Rachel Adams: While Los Angeles is notoriously spoiled for choice with regards to immersive theatre, The Count’s Den offers something unique in presentation and structure.  It is a standing venue which serves as a home to multiple ongoing storylines told through diversely-presented events — from standard immersive theatre to themed galas to, in the case of Bite, “murder mystery” style dinner theatre. We also pride ourselves on offering a level of personalized interaction in our productions that makes for altogether more intimate experiences. We want our guests to feel as though they, too, are characters within the world of the Den.

Hollywood Gothique: Will familiarity with past productions help visitors understand Bite, or is it more of a stand-alone for people who seek this kind of entertainment only during Halloween?

Rachel Adams: Bite is an entirely new experience which requires no prior knowledge of The Count’s Den’s characters or mythos. While it is premiering during the Halloween season, The Count’s Den is a permanent installation with events year round.

Hollywood Gothique: How would you estimate the scare factor (if any) of Bite compared to other Halloween attractions, including haunted houses and immersive theatre?

Rachel Adams: Bite is a dramatic theatrical experience, drawing on old murder mystery and vampire fiction more than outright horror.  While the horror elements are certainly present, it is not designed to have a “scare factor” like a traditional haunt.

Hollywood Gothique: Halloween and immersive experiences seem to go together these days, but the first immersive play I can think of in Los Angeles was “Tamara” back in 1986, which had nothing to do with Halloween or horror. What happened since then? Is there something about the Halloween season that is suitable to immersive/interactive theatre?

Rachel Adams: I suppose it seems like a natural progression from haunted houses — which I do consider to be a form of “immersive theatre” in essence — to take the “live horror experience” and combine it with more traditionally “dramatic” presentation. The two art forms seem to co-exist and, in some ways, feed off each other: immersive horror theatre certainly takes a lot of its cues from haunted houses, and likewise many haunted houses are beginning to incorporate some more theatrical elements themselves. There seems to be a greater emphasis on narrative within haunted houses now, without sacrificing their emphasis on scaring people out of their wits.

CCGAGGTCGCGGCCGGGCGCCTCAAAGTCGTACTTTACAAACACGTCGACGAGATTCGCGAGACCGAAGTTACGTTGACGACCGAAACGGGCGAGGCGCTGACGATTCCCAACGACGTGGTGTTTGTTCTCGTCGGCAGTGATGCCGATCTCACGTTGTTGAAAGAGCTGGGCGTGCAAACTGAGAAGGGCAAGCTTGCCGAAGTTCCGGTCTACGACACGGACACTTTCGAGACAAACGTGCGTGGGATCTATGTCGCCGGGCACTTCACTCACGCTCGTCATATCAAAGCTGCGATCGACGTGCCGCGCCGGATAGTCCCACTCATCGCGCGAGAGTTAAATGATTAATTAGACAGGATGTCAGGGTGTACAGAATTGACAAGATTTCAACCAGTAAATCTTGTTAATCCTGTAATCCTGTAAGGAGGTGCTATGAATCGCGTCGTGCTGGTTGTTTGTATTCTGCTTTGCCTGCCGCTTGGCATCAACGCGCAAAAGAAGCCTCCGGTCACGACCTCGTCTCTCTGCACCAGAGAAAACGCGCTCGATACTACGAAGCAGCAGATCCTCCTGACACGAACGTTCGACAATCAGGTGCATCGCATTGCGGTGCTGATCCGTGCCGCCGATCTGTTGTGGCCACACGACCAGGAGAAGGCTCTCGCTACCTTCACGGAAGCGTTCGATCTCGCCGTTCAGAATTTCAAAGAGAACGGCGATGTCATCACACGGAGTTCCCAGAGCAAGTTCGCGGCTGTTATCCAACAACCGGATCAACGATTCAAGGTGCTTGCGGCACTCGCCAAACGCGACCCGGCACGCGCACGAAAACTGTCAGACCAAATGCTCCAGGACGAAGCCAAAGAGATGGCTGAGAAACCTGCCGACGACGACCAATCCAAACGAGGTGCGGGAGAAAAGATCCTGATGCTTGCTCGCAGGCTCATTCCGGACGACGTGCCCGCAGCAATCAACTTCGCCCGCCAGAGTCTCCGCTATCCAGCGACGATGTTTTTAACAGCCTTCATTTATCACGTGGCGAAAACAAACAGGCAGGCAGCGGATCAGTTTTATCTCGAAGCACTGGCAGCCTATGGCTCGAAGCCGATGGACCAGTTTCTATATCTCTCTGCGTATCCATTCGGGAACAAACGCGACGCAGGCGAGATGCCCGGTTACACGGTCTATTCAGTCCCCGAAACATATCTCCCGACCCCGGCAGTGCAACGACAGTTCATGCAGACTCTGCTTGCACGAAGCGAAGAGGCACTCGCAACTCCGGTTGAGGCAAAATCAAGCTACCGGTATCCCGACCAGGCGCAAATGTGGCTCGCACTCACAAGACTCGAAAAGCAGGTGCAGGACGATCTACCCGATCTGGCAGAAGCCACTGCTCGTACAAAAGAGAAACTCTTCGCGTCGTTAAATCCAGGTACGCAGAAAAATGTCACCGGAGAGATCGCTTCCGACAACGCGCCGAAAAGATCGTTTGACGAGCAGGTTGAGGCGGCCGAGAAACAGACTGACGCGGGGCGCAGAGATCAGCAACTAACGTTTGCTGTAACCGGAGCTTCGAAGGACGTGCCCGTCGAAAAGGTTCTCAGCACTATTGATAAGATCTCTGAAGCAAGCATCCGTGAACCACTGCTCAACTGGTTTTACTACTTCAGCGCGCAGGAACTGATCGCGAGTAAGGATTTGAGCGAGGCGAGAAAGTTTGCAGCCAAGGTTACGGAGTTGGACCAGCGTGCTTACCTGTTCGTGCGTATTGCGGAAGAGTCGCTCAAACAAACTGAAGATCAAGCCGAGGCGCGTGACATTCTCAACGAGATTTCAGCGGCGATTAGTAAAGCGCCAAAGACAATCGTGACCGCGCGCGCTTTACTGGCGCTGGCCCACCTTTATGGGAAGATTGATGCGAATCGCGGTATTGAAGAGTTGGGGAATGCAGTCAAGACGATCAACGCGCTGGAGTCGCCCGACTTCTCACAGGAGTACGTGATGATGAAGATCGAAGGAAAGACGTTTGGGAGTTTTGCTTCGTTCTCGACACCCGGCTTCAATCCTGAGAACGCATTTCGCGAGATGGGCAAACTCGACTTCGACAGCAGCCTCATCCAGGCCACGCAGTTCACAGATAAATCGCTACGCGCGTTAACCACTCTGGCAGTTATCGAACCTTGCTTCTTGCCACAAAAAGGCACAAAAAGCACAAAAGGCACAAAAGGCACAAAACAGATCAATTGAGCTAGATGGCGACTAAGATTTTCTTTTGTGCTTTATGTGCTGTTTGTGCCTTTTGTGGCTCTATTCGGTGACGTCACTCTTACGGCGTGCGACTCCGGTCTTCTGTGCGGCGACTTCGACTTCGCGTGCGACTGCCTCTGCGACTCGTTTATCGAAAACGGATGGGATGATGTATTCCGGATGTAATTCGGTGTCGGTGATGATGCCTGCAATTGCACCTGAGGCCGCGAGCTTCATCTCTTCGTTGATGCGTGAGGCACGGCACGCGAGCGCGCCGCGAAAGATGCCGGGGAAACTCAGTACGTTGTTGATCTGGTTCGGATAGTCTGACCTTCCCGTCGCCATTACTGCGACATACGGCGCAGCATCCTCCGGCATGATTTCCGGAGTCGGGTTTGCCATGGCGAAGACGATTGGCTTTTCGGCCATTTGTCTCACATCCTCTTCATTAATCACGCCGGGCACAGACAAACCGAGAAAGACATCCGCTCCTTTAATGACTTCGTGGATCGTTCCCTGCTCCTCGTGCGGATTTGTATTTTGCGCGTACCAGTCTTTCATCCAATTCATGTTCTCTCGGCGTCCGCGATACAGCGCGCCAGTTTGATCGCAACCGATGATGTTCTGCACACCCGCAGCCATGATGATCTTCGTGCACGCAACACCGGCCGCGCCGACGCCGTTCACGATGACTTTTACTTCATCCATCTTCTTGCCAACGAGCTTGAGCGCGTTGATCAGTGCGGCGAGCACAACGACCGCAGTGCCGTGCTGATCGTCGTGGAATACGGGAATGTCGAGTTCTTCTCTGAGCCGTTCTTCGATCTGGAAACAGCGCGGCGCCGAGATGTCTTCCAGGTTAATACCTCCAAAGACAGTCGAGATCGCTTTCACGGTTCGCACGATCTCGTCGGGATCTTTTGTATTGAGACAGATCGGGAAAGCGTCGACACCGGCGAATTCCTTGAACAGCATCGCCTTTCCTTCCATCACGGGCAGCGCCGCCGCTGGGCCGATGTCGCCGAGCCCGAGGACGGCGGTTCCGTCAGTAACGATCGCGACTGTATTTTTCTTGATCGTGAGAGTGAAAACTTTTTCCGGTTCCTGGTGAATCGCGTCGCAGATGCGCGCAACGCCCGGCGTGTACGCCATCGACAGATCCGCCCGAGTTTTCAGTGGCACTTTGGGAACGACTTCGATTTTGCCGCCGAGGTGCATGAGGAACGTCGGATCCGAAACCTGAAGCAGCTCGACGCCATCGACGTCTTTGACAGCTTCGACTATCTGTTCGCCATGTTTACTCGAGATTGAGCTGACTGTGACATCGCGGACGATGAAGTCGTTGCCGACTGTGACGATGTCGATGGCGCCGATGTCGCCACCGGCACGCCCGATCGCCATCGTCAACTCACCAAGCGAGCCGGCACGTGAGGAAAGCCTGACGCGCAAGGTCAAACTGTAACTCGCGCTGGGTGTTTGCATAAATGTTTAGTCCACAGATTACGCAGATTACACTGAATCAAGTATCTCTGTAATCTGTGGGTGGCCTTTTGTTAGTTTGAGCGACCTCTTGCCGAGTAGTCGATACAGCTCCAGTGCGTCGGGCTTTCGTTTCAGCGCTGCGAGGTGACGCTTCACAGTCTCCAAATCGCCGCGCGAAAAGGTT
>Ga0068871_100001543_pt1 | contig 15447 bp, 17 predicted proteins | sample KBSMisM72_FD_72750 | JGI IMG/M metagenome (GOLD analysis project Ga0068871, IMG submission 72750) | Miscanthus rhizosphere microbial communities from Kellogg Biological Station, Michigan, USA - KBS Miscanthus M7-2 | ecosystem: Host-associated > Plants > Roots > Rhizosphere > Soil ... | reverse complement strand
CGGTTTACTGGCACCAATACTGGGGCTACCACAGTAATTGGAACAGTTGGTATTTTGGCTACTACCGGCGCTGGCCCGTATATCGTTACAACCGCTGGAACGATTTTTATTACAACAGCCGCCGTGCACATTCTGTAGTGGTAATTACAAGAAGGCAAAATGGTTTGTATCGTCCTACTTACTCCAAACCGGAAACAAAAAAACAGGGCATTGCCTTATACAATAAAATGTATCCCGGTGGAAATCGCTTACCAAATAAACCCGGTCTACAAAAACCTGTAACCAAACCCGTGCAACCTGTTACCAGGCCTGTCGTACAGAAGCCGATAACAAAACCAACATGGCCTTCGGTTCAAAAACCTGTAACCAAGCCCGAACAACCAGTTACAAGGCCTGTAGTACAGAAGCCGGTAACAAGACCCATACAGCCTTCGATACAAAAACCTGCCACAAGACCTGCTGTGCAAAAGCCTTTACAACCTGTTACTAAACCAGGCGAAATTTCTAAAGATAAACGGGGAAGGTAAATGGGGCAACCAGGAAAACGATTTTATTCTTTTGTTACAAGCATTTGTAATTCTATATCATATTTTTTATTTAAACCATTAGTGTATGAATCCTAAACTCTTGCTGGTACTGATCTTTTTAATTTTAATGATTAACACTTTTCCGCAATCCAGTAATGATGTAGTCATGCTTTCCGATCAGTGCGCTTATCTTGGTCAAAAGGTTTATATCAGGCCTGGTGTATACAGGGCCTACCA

Hollywood Gothique: Conversely, is there something about immersive/interactive theatre that lends itself to Halloween?

Rachel Adams: As for immersive theatre being well-suited to Halloween, or horror in general, I think it really comes down to being physically present in a story or scenario. Even something as simple as walking alone into a dark room, not knowing what lies in wait for you there, can be scarier than almost anything else. It taps into very primal fears, I think — your fight-or-flight responses are exercised and tested in ways film or literature rarely manage. For however long you’re in the experience, it becomes absolutely “real”, for lack of a better word. While “horror” and “immersive” can certainly exist without each other, it does make for a very effective combination.

Edmond, the tongueless servant, is in charge of dinner.
More Information about Bite

Bite features Libby Rose, Patrick Beckstead, Kelly McMinn, Anes Hasi, Ian Heath, and Michaela Slezak. Bite’s menu will be provided by local eatery, GaiGan Thai. All offerings are gluten, dairy and peanut free, with select vegan fare.

Tickets to Bite are limited due to audience size. The $75 admission and includes a catered dinner, open bar featuring beer, wine, and cocktails, live performances, and a 90-minute experience with the vampire clan of the Count’s Den. Get more information here: thecountsden.com.

Steve Biodrowski, Administrator

A graduate of USC film school, Steve Biodrowski has worked as a film critic, journalist, and editor at Movieline, Premiere, Le Cinephage, The Dark Side., Cinefantastique magazine, Fandom.com, and Cinescape Online. He is currently Managing Editor of Cinefantastique Online and owner-operator of Hollywood Gothique.